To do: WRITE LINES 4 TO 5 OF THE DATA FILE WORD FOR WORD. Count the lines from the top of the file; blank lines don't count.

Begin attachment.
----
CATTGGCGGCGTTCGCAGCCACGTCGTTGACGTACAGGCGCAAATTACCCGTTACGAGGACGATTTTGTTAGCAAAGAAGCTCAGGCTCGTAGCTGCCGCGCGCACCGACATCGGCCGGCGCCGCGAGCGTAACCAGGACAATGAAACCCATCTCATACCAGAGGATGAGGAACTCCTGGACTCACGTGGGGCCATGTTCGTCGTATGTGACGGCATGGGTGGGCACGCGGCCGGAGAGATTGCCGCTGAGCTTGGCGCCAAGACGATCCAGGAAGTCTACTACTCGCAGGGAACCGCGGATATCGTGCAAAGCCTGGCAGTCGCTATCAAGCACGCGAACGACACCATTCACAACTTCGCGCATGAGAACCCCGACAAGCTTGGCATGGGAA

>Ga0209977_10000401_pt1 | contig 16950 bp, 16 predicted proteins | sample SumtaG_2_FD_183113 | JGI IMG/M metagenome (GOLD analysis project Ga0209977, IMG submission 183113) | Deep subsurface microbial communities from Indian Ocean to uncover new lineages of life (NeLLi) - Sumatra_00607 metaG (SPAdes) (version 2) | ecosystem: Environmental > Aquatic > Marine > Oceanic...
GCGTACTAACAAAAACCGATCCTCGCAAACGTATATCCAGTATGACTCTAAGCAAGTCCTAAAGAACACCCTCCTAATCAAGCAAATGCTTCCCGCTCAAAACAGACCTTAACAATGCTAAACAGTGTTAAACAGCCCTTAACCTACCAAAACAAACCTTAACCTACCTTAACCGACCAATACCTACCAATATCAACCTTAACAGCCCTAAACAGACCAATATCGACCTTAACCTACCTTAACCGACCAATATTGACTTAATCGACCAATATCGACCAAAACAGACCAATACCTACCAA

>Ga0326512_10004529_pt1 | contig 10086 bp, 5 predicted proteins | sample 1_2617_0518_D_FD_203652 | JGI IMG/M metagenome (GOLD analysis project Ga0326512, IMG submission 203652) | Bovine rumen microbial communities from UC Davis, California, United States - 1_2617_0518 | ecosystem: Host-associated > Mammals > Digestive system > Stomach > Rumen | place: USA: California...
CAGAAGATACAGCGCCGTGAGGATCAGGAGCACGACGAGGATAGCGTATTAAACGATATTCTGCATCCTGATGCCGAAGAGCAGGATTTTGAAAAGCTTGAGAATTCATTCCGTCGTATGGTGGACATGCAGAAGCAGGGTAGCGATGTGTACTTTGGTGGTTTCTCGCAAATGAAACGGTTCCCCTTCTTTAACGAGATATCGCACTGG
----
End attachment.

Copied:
>Ga0326512_10004529_pt1 | contig 10086 bp, 5 predicted proteins | sample 1_2617_0518_D_FD_203652 | JGI IMG/M metagenome (GOLD analysis project Ga0326512, IMG submission 203652) | Bovine rumen microbial communities from UC Davis, California, United States - 1_2617_0518 | ecosystem: Host-associated > Mammals > Digestive system > Stomach > Rumen | place: USA: California...
CAGAAGATACAGCGCCGTGAGGATCAGGAGCACGACGAGGATAGCGTATTAAACGATATTCTGCATCCTGATGCCGAAGAGCAGGATTTTGAAAAGCTTGAGAATTCATTCCGTCGTATGGTGGACATGCAGAAGCAGGGTAGCGATGTGTACTTTGGTGGTTTCTCGCAAATGAAACGGTTCCCCTTCTTTAACGAGATATCGCACTGG